Knowing she would need to enlist GOP voters because Democrats are a minority in her district, Sherwood said she only knocked on doors of registered Republicans in the final campaign weeks. She introduced herself as a hunter uninterested in taking their weapons.
“I said, ‘My gun safe is full, I don’t need yours,’” she recalled. “I would ask them about their favorite hunting or fishing spots. We shared wild game recipes.”
Republican voters had more on their minds than just the Second Amendment, Sherwood said. Some wanted to talk about taxes.
“I thought, ‘oh man, this is where I’m going to lose them,’” she said. “I’m very much for tax reform and removing tax exemptions. I told them the things I want to look at, and they would say: ‘good.’”
Some voters even told her they studied Wyoming’s tax structure and found it unsustainable, given the downturn in the minerals tax base. “They said, ‘We need to go further and do an income tax,’” Sherwood said. “I was always floored by those conversations, because I thought I was going to get the door slammed in my face.”
Like her Natrona County counterpart, Sherwood also won her initial House race. The margin of victory was slim, only 75 votes, but she became the first Democrat to win the district since the early ‘90s.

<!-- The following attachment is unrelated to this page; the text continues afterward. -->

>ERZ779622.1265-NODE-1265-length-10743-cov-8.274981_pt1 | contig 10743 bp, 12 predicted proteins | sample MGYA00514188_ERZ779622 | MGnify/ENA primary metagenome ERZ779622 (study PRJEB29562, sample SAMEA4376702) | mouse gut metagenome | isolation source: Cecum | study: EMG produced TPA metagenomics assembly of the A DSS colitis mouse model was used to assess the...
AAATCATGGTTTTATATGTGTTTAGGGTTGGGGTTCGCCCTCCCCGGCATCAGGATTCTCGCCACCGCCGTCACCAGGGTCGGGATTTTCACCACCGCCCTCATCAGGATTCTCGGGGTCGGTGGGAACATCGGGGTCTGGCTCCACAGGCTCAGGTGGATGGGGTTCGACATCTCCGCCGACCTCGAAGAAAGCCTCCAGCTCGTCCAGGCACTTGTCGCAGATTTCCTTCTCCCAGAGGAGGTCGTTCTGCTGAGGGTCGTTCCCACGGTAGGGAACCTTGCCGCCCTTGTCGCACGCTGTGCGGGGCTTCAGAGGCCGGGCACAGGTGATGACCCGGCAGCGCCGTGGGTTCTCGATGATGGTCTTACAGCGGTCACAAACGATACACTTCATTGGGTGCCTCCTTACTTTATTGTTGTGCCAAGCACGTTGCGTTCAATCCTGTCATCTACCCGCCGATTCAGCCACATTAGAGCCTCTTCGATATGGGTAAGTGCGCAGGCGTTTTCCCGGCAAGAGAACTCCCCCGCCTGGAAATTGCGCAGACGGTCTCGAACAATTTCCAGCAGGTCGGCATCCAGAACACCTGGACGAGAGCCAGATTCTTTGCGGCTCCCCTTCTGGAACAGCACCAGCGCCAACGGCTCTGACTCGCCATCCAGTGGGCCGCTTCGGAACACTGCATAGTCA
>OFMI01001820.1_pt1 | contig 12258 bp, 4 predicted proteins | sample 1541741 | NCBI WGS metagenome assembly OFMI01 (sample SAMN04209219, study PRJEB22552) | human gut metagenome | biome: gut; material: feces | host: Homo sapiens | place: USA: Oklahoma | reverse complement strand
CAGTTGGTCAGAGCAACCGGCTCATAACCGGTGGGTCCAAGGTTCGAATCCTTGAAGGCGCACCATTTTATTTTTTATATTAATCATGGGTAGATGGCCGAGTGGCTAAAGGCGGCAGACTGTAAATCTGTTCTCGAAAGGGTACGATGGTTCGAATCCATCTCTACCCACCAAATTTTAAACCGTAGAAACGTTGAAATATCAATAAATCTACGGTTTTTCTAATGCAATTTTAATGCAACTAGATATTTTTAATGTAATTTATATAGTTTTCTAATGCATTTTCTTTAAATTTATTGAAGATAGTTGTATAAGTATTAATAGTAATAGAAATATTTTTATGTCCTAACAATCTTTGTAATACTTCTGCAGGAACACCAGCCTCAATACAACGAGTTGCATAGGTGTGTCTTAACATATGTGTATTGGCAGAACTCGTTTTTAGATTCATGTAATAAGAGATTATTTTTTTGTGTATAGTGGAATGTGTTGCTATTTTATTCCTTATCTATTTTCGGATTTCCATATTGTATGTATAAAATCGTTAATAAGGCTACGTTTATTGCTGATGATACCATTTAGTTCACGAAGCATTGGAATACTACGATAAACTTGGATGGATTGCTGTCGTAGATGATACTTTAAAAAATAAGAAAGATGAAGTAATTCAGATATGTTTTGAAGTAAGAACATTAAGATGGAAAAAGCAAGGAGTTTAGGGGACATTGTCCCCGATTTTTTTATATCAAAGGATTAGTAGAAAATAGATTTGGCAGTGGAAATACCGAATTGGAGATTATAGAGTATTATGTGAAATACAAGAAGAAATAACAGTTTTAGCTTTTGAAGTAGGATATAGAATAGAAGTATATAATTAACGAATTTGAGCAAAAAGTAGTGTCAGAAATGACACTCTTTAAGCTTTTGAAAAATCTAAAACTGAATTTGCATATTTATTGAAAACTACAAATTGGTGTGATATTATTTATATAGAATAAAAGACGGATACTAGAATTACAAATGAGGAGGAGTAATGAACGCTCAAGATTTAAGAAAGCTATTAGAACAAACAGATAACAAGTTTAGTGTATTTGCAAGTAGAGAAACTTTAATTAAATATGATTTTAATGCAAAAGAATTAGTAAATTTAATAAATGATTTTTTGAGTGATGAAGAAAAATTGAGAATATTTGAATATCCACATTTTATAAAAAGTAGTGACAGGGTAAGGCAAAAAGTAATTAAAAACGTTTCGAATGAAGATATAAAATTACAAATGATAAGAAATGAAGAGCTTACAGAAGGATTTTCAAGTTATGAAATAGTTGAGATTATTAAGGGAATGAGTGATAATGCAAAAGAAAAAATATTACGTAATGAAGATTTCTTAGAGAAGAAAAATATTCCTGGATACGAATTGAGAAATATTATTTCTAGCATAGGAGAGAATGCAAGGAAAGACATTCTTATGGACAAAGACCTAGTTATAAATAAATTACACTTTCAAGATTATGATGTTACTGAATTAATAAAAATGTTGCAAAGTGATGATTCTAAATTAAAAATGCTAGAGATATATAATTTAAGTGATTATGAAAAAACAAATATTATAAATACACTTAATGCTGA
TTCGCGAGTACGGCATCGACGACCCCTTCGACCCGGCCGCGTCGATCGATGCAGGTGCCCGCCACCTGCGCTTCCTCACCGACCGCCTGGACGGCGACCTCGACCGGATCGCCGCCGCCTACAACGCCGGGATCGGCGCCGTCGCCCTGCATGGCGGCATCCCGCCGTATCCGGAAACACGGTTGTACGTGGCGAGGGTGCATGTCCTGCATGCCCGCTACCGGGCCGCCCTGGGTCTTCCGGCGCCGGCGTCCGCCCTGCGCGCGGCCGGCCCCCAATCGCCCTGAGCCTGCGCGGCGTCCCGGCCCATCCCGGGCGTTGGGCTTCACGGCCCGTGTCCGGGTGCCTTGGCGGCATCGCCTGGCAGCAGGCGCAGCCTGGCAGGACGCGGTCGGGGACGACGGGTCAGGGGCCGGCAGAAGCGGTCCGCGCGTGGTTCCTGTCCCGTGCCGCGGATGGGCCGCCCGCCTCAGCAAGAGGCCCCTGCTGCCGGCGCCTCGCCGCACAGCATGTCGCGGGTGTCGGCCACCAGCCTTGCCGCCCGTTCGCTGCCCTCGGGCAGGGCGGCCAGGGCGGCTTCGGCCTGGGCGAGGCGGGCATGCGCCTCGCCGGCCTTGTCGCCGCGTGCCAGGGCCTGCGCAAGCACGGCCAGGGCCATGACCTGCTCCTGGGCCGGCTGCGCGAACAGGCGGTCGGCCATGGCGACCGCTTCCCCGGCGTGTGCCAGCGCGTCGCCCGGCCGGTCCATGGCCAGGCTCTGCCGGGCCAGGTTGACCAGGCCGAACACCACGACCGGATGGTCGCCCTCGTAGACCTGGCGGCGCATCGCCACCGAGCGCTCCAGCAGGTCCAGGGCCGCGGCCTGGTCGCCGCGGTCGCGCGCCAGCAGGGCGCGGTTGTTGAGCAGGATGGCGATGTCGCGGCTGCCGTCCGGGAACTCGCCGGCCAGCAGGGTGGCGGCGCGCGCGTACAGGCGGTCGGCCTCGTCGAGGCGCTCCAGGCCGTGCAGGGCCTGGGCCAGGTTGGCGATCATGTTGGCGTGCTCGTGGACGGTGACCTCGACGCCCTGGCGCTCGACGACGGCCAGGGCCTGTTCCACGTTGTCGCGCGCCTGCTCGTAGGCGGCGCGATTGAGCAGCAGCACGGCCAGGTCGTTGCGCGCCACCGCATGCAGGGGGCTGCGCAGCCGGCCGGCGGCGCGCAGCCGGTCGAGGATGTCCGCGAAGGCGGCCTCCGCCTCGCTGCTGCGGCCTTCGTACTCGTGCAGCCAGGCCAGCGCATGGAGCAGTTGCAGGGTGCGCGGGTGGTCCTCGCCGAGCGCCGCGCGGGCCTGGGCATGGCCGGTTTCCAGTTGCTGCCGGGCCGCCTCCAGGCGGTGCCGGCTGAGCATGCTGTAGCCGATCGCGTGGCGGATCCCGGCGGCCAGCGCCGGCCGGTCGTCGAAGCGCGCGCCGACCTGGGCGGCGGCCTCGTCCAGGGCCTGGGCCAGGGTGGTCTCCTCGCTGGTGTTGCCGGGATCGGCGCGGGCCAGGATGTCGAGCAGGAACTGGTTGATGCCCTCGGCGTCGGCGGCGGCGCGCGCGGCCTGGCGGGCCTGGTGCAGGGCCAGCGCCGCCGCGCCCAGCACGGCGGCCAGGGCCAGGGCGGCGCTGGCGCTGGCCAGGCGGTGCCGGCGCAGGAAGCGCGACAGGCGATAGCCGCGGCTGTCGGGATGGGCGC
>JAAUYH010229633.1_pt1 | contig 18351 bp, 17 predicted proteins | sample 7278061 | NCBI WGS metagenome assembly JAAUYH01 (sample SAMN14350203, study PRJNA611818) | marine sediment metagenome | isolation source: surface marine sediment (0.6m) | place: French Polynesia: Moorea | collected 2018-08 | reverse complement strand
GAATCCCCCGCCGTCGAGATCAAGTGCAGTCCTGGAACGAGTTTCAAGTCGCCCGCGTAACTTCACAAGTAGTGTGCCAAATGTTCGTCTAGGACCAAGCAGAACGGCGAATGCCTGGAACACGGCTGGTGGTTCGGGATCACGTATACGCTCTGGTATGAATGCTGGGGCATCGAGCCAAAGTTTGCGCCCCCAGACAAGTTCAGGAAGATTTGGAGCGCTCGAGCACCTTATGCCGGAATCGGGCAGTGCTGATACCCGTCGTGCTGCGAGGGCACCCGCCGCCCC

Maybe she can chalk it up to a secret weapon. Her mother, a Republican who lives in Tennessee, came to Laramie and helped her campaign.
“My mother is pretty shy, and this was definitely getting her outside her comfort zone,” Sherwood said. “We would be on opposite sides of the street and I could hear her: ‘Uh, um, I’m a Republican, but I was wondering — would you vote for my daughter? She works really hard.’
“And I could hear people laughing with her and just giggling and it was just so funny,” she said. “She’d wave me over if they wanted to talk.”
Once elected, Sherwood joined forces with two new House Democrats, Reps. Karlee Provenza of Laramie and Chad Banks of Rock Springs, for “Freshmen Fridays” on Facebook Live, updating viewers about happenings in the Legislature. The group plans to continue the shows once a month during the interim.
Banks is the luckiest Democrat in the Legislature. He didn’t have primary or general election opponents in his House District 17 contest.
But he also doesn’t have any Democratic company in his Sweetwater County delegation. Once a Democratic stronghold, in recent years Republicans have come to dominate. In 2020, two popular party members — Rep. Stan Blake and Sen. Liisa Anselmi-Dalton — lost their re-election bids.